Ordering Our Lives – Reflection for 27 January 2019
As we come to our reading from Nehemiah, the wall around Jerusalem has been completed and those who have returned from exile have been registered according to their families. Now the people have gathered and Ezra brings out the Torah and reads to all the people. The Levites explain t
o people so that they understand the revelation of God in Torah. They hear of the mighty work of God that brought Israel out of Egypt and into the Promised Land. They hear the way God revealed to them the covenant by which they would live as His people and He would be their God. They saw the rebellion of their people that led them into exile and wept at their sin. They also saw the mercy and redemption of God that had brought them back to Jerusalem and restored the Temple and the city. The next day, they restore the festivals that the Torah commands so that they rehearse the works of God and do not forget.
If we look closely, we can see ourselves in these exiles. Even today as we encounter God’s revelation of Himself in the Bible, we encounter His mighty power and His loving-kindness. We see our own sin and rebellion, and we weep. We also encounter our own redemption and restoration, and we rejoice.
We also recognize our own propensity to forget the love of God in the business of our lives. Instead of the festivals of Israel, we observe the liturgical calendar and the festivals of the Christian life. In the first half of the year, beginning in Advent, we celebrate the life of Christ from Incarnation to Passion to Resurrection to the outpouring of the Holy Spirit at Pentecost. The second half of the year, beginning on Trinity Sunday, we celebrate the life of Christ in His Church. We use the liturgical colors to mark our passage through the year. Purple calls us to penitence. White celebrates the holiness of Christ. Red celebrates the power of the Holy Spirit and the blood of martyrs. Green represents the growth of our faith and the Church in the Kingdom.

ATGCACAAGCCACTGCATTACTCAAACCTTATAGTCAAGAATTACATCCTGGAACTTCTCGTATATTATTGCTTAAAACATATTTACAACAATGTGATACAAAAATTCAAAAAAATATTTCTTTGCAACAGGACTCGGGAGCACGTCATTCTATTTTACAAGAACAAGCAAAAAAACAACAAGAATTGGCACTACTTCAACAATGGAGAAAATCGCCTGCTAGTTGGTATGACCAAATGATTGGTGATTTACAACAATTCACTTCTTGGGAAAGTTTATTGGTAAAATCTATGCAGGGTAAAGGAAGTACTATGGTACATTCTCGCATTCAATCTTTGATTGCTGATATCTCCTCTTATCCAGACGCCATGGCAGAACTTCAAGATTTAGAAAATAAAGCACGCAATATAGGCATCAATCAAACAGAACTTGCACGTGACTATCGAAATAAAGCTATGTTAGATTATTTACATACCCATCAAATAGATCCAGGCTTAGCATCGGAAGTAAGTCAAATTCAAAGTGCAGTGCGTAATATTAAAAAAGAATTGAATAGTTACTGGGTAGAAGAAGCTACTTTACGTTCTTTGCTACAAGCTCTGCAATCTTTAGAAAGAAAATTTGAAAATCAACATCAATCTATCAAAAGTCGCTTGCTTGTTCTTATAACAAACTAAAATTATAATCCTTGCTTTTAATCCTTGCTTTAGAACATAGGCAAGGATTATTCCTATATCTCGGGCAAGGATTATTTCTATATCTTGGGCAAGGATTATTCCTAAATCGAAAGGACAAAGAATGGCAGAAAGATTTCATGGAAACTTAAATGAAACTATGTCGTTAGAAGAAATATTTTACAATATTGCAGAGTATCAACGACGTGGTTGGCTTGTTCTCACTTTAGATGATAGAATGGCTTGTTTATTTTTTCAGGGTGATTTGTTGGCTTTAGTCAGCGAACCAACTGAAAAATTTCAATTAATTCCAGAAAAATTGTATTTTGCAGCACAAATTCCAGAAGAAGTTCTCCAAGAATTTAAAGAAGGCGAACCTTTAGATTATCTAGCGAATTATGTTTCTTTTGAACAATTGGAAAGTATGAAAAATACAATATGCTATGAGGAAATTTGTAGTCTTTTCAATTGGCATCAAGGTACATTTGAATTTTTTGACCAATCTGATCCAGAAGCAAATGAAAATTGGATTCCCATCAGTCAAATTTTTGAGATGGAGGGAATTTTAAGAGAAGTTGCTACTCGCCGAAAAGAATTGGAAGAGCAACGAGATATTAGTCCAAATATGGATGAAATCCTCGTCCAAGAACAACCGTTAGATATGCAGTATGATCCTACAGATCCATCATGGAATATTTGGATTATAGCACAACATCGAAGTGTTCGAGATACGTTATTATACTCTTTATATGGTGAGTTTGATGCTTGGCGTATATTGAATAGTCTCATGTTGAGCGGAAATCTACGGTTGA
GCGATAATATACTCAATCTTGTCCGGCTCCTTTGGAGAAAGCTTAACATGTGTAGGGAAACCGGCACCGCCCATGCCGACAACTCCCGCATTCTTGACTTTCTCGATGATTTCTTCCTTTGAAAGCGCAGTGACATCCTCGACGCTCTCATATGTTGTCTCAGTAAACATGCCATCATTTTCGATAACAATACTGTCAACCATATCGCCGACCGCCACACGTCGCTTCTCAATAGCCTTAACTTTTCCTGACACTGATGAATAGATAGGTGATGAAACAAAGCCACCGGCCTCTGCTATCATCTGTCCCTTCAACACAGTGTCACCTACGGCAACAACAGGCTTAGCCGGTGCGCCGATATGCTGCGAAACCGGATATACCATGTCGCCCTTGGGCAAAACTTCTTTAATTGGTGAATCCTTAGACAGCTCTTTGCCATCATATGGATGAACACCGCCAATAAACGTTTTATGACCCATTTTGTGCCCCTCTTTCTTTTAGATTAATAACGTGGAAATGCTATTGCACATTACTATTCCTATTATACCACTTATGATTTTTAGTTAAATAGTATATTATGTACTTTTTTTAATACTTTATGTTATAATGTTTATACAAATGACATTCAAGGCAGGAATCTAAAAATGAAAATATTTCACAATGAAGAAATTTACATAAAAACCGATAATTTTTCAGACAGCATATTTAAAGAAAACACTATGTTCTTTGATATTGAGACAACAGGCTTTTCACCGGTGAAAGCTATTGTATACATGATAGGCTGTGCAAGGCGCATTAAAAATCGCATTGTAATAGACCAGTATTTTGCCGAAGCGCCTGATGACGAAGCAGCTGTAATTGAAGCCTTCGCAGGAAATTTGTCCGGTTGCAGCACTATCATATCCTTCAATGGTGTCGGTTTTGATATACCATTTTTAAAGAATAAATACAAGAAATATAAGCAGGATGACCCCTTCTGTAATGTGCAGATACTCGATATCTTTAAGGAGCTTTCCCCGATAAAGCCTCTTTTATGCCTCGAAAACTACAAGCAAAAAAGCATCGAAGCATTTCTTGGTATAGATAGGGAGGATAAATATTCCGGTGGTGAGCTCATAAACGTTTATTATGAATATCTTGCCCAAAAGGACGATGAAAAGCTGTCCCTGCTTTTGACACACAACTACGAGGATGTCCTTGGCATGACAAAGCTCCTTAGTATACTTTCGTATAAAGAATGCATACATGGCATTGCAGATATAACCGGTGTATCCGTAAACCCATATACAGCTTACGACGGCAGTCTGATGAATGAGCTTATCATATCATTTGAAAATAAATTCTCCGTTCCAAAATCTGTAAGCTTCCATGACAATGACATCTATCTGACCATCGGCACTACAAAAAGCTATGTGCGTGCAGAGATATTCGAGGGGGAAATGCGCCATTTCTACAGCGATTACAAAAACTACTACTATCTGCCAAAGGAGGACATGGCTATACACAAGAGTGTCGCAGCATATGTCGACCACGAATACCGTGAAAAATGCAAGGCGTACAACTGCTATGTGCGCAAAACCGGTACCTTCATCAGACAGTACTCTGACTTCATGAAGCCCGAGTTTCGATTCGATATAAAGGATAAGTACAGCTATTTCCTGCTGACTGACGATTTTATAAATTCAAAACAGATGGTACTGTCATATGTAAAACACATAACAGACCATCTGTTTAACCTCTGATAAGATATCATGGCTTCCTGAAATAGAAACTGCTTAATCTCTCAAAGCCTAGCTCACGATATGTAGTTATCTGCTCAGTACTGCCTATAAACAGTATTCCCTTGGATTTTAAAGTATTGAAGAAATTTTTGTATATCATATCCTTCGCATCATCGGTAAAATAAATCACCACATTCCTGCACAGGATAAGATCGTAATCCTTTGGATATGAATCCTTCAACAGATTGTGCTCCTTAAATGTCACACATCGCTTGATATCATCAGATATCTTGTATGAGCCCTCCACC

At our annual meeting in August, I called us to be a parish committed to the Gospel, to prayer, and to community. We will be using the weekly reflections to explore these commitments according to the liturgical seasons. We started by exploring prayer in Advent. We will continue by reflecting on the proclamation, prediction, and prefigurement of the Gospel in the Old Testament lessons during Epiphany. We will move back to prayer for Lent and Holy Week. We will look again at the Gospel as we celebrate the season of Easter and the Feast of Pentecost. We will focus on life in community as we enter the second half of the year and the ordering of the church in ordinary time.
I pray that as we encounter God in Word and Sacrament week by week that like the exiles returning to Jerusalem we weep over our sin and rebellion, rejoice in our redemption through the mercy of God in Christ Jesus, and order our lives that so that we do not forget the steadfast love of God.